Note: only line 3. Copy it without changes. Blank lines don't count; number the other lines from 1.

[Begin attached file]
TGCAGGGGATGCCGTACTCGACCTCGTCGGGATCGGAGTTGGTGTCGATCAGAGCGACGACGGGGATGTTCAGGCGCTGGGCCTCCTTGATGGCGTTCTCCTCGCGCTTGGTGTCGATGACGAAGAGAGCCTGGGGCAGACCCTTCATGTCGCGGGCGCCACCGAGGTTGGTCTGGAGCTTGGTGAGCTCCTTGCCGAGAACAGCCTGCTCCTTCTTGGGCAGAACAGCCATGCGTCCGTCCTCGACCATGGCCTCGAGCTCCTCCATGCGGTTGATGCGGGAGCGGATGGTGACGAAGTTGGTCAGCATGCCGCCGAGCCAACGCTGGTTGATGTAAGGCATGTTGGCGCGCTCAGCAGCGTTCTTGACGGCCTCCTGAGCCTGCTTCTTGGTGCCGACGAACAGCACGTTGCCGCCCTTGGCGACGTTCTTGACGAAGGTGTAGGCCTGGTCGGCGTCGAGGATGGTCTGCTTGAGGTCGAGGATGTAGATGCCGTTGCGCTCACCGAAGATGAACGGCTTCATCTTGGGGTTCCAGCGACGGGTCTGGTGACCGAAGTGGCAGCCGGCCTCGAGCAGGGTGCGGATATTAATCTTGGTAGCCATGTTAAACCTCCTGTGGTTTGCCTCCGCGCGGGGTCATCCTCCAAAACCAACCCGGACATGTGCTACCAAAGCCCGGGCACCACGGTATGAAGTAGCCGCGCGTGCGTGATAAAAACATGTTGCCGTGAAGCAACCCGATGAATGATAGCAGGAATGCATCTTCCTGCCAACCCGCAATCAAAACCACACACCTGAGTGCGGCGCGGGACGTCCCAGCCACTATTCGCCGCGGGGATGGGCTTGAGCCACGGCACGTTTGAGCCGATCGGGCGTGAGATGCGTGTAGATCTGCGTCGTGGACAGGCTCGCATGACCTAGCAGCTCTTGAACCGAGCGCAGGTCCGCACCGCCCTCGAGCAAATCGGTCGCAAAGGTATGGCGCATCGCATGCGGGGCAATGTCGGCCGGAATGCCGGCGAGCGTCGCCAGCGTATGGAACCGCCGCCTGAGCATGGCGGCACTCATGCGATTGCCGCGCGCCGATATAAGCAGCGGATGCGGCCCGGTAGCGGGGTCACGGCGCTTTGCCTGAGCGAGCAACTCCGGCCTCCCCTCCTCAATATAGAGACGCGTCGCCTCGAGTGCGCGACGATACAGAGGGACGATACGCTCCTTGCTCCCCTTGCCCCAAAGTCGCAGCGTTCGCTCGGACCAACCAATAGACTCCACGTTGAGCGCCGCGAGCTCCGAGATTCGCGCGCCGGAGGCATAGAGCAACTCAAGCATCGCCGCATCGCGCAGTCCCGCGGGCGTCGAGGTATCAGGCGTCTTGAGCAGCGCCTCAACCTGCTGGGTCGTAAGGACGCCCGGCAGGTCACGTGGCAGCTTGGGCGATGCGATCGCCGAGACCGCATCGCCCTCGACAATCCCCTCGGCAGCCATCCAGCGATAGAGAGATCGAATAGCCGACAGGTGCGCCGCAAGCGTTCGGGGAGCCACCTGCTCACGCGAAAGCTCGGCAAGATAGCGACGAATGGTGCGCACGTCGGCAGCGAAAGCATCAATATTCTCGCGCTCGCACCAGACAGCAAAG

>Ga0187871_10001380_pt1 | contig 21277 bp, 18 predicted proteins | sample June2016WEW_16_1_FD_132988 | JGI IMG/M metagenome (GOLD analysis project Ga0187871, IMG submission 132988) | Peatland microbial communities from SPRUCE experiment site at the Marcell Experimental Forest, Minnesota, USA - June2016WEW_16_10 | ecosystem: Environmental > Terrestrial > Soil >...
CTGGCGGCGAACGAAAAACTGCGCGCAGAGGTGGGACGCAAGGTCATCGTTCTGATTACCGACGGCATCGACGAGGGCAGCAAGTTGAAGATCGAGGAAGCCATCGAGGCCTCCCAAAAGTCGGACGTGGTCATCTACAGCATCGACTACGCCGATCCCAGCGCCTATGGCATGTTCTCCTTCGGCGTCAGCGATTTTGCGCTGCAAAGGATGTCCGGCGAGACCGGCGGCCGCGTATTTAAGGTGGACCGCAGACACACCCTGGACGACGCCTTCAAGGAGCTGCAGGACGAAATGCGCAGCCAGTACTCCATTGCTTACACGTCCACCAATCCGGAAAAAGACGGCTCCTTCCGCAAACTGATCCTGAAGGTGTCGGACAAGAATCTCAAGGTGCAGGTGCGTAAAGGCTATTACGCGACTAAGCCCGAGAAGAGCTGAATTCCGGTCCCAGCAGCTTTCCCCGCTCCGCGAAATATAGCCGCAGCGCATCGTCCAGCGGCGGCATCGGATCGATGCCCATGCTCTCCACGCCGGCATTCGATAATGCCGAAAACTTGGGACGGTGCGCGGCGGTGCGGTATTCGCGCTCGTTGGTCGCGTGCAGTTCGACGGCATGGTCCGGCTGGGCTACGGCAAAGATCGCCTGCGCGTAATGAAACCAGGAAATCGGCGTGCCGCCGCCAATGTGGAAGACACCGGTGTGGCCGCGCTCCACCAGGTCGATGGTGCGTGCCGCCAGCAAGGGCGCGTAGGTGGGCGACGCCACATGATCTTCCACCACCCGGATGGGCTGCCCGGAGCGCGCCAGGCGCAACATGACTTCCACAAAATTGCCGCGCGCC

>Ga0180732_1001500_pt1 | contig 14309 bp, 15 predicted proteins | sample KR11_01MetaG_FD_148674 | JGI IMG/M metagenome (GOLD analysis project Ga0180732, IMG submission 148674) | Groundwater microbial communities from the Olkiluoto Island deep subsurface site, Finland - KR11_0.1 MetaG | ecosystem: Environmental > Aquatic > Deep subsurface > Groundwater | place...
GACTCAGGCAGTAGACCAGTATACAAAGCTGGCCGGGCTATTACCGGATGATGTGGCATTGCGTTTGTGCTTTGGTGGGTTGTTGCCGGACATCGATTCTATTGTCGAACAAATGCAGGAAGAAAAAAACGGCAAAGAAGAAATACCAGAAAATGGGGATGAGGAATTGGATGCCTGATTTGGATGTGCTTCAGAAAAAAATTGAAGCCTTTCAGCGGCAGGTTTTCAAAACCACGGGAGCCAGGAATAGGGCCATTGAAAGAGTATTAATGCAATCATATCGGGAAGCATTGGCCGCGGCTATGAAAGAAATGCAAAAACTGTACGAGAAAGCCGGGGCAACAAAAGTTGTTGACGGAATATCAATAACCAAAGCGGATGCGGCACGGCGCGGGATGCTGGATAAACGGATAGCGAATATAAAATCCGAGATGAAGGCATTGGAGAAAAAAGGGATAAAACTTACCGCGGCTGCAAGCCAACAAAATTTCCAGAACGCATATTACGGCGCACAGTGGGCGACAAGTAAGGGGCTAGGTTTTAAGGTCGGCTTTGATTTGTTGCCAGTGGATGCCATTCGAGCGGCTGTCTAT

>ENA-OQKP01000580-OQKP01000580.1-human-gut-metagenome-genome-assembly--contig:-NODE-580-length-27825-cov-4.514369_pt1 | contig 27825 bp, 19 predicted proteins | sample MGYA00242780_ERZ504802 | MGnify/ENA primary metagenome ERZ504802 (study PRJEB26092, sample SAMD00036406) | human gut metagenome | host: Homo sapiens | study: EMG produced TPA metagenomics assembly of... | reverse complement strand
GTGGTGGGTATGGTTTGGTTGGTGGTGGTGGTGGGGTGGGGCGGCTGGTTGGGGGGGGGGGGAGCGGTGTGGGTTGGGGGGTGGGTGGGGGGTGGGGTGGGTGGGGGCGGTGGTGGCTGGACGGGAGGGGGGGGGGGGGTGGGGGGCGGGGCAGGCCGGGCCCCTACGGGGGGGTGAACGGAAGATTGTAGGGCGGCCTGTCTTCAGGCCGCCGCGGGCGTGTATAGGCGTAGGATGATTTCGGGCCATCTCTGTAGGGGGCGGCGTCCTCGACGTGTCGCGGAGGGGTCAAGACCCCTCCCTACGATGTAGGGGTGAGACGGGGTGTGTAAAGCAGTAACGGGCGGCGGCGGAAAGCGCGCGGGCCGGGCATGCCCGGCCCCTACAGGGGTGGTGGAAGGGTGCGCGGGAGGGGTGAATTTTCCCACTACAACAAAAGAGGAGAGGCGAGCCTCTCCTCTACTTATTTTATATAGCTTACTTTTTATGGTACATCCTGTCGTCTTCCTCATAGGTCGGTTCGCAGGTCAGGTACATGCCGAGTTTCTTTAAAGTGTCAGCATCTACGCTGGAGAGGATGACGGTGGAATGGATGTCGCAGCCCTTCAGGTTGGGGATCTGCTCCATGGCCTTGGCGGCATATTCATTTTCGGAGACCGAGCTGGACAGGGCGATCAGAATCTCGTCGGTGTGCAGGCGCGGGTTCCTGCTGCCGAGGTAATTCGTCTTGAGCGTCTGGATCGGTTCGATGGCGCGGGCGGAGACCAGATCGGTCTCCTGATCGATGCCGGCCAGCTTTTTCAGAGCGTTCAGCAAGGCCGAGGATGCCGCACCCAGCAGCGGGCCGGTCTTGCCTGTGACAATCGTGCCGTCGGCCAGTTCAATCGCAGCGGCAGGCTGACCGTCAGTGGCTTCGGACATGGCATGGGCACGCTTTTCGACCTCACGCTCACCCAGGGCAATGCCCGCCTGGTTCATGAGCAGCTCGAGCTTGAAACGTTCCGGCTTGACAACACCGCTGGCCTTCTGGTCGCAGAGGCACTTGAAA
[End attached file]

CTGGCGGCGAACGAAAAACTGCGCGCAGAGGTGGGACGCAAGGTCATCGTTCTGATTACCGACGGCATCGACGAGGGCAGCAAGTTGAAGATCGAGGAAGCCATCGAGGCCTCCCAAAAGTCGGACGTGGTCATCTACAGCATCGACTACGCCGATCCCAGCGCCTATGGCATGTTCTCCTTCGGCGTCAGCGATTTTGCGCTGCAAAGGATGTCCGGCGAGACCGGCGGCCGCGTATTTAAGGTGGACCGCAGACACACCCTGGACGACGCCTTCAAGGAGCTGCAGGACGAAATGCGCAGCCAGTACTCCATTGCTTACACGTCCACCAATCCGGAAAAAGACGGCTCCTTCCGCAAACTGATCCTGAAGGTGTCGGACAAGAATCTCAAGGTGCAGGTGCGTAAAGGCTATTACGCGACTAAGCCCGAGAAGAGCTGAATTCCGGTCCCAGCAGCTTTCCCCGCTCCGCGAAATATAGCCGCAGCGCATCGTCCAGCGGCGGCATCGGATCGATGCCCATGCTCTCCACGCCGGCATTCGATAATGCCGAAAACTTGGGACGGTGCGCGGCGGTGCGGTATTCGCGCTCGTTGGTCGCGTGCAGTTCGACGGCATGGTCCGGCTGGGCTACGGCAAAGATCGCCTGCGCGTAATGAAACCAGGAAATCGGCGTGCCGCCGCCAATGTGGAAGACACCGGTGTGGCCGCGCTCCACCAGGTCGATGGTGCGTGCCGCCAGCAAGGGCGCGTAGGTGGGCGACGCCACATGATCTTCCACCACCCGGATGGGCTGCCCGGAGCGCGCCAGGCGCAACATGACTTCCACAAAATTGCCGCGCGCC